This section of the book is from "The Complete Herbalist" by Dr. O. Phelps Brown. Also available from Amazon: The Complete Herbalist: The People Their Own Physicians By The Use Of Nature's Remedies.
The source of the blood voided through the urethra may be either from the kidney, bladder, or urethra. When it proceeds from the kidneys, it is attended with a sense of heat and pain in the loins, and sometimes with coldness of the extremities, and the blood is intimately mixed with the urine. When the disease is in the ureters, there is a sense of pain in their course, and fibrous shreds having the shape of the ureters are voided. When the hemorrhage is from the bladder, it is usually preceded by heaviness and tension in that region, extending to the perineum, groins, and small of back; the urine is passed with difficulty; the blood is little, if at all, combined with the urine. If from the urethra, the blood is red, liquid and pure, and comes away generally drop by drop.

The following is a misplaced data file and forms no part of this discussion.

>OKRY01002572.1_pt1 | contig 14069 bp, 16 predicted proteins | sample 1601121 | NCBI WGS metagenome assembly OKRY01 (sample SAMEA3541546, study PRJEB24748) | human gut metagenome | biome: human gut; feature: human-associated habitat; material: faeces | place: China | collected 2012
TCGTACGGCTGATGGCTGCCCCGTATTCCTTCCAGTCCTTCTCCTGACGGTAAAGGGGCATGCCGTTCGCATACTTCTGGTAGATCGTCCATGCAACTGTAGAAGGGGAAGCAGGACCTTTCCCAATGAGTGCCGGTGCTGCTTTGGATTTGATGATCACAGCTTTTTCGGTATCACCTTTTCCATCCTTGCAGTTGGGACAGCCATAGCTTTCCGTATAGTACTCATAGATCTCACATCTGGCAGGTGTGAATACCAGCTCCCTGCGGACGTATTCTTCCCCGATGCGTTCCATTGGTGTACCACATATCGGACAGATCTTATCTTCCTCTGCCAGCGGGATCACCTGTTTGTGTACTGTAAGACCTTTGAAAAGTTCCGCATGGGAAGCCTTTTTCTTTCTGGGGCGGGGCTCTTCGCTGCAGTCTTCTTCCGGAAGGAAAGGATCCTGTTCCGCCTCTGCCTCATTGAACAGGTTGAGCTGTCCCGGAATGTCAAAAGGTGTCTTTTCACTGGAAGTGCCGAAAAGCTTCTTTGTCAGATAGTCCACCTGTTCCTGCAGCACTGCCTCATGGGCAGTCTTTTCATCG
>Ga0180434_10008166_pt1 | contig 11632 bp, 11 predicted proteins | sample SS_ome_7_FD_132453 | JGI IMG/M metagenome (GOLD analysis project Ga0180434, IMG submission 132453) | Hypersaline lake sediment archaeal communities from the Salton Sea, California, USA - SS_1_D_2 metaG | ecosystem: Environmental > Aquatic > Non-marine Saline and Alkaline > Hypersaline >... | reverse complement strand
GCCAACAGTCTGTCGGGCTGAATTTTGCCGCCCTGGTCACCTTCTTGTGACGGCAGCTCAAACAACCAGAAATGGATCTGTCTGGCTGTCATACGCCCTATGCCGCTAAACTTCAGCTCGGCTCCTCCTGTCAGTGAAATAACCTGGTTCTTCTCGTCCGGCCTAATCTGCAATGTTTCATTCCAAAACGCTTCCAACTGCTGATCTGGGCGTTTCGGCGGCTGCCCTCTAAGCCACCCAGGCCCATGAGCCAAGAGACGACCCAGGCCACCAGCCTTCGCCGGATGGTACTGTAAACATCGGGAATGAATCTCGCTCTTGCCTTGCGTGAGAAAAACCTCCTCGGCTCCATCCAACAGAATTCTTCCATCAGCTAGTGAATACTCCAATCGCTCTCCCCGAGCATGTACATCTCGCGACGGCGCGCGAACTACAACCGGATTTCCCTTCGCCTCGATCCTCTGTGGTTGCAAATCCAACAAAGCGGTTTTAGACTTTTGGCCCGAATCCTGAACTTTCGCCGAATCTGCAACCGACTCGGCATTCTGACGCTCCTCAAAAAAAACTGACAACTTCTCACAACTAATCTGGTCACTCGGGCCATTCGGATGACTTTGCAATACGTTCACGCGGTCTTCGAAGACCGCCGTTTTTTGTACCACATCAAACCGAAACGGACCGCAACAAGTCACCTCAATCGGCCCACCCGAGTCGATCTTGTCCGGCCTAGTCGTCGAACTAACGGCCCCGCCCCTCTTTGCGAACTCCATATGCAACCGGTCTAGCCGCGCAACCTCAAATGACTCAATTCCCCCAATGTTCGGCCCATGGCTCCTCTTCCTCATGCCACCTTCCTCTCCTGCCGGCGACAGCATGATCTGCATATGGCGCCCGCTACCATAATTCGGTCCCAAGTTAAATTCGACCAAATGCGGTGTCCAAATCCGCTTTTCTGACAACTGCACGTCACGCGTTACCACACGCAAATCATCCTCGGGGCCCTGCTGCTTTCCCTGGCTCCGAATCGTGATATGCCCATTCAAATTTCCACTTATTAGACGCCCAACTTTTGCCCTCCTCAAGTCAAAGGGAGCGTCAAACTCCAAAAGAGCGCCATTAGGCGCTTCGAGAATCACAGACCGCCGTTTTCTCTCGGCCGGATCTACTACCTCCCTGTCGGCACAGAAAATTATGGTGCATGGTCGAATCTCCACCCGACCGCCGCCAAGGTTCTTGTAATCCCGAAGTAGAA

TREATMENT. -- This depends upon its seat and cause. If from the kidneys, the oils of origanum, copaiba, cubebs and turpentine should be administered, and hot packs applied externally. If the urine is alkaline, as in typhus fever and scurvy, the acids should be given. If from the bladder or urethra, matico or other vegetable astringents should be injected. The avoidance of stimulants and absolute rest should be insisted on in every case.